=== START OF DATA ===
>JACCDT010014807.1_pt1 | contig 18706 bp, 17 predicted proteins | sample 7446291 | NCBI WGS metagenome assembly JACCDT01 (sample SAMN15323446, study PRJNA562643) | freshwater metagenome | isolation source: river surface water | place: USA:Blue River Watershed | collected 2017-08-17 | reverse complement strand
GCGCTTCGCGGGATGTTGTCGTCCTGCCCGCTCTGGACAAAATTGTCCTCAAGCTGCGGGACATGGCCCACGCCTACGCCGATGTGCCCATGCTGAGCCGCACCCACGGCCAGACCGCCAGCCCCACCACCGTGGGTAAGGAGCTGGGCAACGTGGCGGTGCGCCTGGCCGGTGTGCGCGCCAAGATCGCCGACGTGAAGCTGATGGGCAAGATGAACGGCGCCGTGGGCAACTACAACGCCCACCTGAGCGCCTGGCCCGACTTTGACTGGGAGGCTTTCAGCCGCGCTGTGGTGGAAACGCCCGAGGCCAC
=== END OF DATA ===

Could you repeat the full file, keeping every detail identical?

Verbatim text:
>JACCDT010014807.1_pt1 | contig 18706 bp, 17 predicted proteins | sample 7446291 | NCBI WGS metagenome assembly JACCDT01 (sample SAMN15323446, study PRJNA562643) | freshwater metagenome | isolation source: river surface water | place: USA:Blue River Watershed | collected 2017-08-17 | reverse complement strand
GCGCTTCGCGGGATGTTGTCGTCCTGCCCGCTCTGGACAAAATTGTCCTCAAGCTGCGGGACATGGCCCACGCCTACGCCGATGTGCCCATGCTGAGCCGCACCCACGGCCAGACCGCCAGCCCCACCACCGTGGGTAAGGAGCTGGGCAACGTGGCGGTGCGCCTGGCCGGTGTGCGCGCCAAGATCGCCGACGTGAAGCTGATGGGCAAGATGAACGGCGCCGTGGGCAACTACAACGCCCACCTGAGCGCCTGGCCCGACTTTGACTGGGAGGCTTTCAGCCGCGCTGTGGTGGAAACGCCCGAGGCCAC